Facebook: internet’s evil empire

23 April 2010

I am sorely tempted to delete my Facebook account.

Begin rant

Facebook intends to overtake the web, and in a manner far more insidious and terrifying than any company has done or attempted so far. Naturally this is an exaggeration, but only slightly. I’m deeply concerned that Facebook knows too much about us already, and wants to know even more about us. As written repeatedly before, Facebook’s main asset is personal information that the users freely and willingly give, often without sufficient thought or care. It can reconstruct one’s life, by process of associating people with other people. Once information is handed over to Facebook, users are no longer in total control of the data.

Now, ‘socialization’ of the web is to be achieved by people ‘liking’ something. So it becomes a popularity contest without regard for quality. It is a landscape of anarchy. And a fragmented one too. One thing the internet has achieved was to open up the world, and make information and knowledge accessible to all who endeavour to look. It emancipated. It connected. What Facebook wants is a retrograde step to the barbarism of close-mindedness. By letting one’s browsing habits determined by friends and other Facebook users, the web will become narrower and narrower. Facebook users are atomized, yet sheepishly following the crowd. Facebook is a dark, sinister mechanism, vulnerable to abuse and manipulation. If the internet could be a tool of enlightenment, freeing oneself from one’s self-incurred immaturity, then Facebook is a tool of binding oneself back again to immaturity.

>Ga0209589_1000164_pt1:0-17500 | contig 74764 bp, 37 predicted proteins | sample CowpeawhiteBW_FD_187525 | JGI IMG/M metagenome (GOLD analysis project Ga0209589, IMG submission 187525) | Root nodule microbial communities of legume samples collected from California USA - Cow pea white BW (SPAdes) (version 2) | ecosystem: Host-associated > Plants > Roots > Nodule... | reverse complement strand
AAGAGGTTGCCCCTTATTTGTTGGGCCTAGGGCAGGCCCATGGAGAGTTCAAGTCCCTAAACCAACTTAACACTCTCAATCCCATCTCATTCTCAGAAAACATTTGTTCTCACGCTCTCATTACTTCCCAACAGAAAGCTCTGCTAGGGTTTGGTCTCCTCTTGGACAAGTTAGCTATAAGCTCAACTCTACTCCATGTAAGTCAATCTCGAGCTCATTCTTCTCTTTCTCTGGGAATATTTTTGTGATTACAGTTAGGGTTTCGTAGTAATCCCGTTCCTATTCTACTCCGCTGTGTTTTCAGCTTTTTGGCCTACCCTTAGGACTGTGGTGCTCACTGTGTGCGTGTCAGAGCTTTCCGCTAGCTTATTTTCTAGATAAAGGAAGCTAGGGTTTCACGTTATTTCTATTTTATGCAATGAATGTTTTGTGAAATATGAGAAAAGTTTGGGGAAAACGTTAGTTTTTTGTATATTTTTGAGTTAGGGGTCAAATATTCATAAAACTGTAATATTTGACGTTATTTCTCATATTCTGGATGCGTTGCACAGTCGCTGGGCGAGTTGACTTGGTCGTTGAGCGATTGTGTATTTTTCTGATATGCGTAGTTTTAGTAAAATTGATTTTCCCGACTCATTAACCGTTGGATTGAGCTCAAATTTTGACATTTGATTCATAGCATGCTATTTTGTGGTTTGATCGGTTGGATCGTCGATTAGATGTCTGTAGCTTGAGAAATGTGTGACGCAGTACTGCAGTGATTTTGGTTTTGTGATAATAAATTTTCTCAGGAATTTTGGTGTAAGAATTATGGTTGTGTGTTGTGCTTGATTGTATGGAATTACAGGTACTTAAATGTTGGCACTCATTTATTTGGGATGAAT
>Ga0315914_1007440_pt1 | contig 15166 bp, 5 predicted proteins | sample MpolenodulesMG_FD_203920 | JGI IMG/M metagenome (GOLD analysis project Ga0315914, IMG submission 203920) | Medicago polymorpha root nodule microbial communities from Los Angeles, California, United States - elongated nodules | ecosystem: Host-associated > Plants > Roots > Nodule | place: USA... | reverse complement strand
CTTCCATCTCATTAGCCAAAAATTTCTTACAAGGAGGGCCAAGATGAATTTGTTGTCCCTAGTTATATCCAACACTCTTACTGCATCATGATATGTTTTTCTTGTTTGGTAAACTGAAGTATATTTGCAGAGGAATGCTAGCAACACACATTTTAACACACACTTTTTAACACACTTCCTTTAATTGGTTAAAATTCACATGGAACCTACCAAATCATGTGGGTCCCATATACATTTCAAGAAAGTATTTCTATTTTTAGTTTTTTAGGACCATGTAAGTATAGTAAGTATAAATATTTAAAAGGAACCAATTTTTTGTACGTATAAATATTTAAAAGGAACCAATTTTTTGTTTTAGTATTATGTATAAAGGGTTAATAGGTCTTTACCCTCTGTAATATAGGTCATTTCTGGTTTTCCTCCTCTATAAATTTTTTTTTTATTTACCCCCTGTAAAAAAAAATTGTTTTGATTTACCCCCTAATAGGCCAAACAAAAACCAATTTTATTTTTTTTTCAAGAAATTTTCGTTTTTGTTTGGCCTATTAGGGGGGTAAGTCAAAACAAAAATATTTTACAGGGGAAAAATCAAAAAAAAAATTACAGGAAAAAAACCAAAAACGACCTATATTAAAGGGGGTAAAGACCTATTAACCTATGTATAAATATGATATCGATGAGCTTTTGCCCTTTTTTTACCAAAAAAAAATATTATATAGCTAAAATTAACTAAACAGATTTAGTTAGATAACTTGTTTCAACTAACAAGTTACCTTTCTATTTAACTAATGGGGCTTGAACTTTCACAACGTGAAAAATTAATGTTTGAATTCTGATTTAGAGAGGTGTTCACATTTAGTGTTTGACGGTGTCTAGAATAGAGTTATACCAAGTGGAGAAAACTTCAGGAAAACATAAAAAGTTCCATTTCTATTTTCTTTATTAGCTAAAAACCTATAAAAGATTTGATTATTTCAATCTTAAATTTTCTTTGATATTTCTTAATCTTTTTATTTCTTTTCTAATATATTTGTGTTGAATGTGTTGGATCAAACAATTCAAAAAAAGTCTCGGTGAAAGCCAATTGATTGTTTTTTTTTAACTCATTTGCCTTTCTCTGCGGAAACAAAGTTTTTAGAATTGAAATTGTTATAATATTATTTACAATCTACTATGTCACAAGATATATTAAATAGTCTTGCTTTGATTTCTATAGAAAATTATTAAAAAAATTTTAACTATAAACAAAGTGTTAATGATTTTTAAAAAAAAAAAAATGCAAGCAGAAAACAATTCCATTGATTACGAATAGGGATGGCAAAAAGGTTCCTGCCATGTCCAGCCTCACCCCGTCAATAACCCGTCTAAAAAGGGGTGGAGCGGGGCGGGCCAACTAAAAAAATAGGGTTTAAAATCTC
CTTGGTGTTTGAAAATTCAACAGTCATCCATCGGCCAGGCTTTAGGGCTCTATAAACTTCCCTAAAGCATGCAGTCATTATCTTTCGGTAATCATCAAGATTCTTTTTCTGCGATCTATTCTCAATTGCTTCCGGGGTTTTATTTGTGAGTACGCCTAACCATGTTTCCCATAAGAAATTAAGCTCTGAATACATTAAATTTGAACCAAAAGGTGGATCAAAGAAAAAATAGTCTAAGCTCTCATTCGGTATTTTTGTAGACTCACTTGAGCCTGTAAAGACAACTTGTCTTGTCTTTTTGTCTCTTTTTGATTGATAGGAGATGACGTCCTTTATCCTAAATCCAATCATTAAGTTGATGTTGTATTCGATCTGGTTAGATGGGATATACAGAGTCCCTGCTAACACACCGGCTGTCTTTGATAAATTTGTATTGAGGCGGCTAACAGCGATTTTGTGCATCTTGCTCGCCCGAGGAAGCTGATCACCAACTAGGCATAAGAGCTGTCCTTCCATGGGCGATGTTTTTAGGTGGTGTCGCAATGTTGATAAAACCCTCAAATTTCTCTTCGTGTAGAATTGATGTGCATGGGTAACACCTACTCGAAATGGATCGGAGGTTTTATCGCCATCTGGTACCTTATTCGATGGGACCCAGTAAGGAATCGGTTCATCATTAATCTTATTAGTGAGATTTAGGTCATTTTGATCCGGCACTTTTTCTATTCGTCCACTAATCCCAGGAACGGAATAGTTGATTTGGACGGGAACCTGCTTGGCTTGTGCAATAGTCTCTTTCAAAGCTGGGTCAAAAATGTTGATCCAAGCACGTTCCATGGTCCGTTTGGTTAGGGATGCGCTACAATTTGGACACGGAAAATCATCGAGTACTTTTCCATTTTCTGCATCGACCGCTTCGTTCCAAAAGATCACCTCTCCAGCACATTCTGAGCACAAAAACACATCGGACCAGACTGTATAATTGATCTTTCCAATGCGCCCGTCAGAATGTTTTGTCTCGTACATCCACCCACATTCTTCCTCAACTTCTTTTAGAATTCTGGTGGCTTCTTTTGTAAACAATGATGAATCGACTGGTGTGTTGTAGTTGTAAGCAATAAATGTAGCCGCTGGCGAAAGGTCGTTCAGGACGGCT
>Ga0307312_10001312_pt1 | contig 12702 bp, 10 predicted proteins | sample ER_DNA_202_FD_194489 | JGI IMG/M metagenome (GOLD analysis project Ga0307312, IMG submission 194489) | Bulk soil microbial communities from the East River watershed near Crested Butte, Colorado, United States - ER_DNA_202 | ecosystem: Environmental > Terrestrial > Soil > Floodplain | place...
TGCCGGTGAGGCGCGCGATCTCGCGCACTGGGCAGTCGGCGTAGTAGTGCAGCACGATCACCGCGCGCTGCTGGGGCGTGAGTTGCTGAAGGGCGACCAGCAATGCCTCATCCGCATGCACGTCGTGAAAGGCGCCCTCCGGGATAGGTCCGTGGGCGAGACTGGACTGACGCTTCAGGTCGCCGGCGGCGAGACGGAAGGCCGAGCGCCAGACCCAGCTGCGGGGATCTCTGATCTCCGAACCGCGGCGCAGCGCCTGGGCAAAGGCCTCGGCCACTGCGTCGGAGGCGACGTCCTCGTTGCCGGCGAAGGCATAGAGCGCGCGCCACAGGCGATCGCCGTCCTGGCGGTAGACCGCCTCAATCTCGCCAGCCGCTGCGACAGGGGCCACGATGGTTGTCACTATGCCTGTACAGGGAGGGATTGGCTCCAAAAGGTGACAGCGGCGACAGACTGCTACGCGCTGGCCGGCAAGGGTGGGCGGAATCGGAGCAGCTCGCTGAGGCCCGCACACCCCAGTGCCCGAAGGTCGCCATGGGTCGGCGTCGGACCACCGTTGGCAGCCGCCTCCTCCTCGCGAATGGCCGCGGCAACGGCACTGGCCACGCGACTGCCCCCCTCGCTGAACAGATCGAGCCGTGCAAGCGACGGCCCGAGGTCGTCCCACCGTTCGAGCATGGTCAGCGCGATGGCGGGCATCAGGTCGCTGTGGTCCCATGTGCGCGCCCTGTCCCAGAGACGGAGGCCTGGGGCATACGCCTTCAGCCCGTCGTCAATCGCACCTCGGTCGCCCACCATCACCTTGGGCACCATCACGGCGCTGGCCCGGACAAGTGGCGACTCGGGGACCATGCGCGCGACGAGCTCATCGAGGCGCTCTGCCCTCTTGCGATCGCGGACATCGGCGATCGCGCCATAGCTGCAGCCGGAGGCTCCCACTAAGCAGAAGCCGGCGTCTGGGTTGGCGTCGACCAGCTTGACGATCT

Facebook wants its users to be logged in, since that way it can collect as much information as possible about the users. It will track everything and link back to the person and his or her friends. To enable maximum information gathering, it tucks the log out function under the Account tab and probably a large number of people tick the box to be kept logged in. Facebook knowing too much about its users is bad enough, but the real problem relates to third-party applications using Facebook Platform. According to Facebook’s Statement of Rights and Responsibilities, a developer or an operator will ‘only request data you need to operate your application’, but it remains murky what kind of control or audit Facebook conducts. Even murkier are the information given to the ‘pre-approved third-party websites and applications’.

I only retain a minimal presence on Facebook, and I will continue to do so, for the moment. But if things go even worse in my somewhat paranoid way, I will not hesitate to delete it.

End rant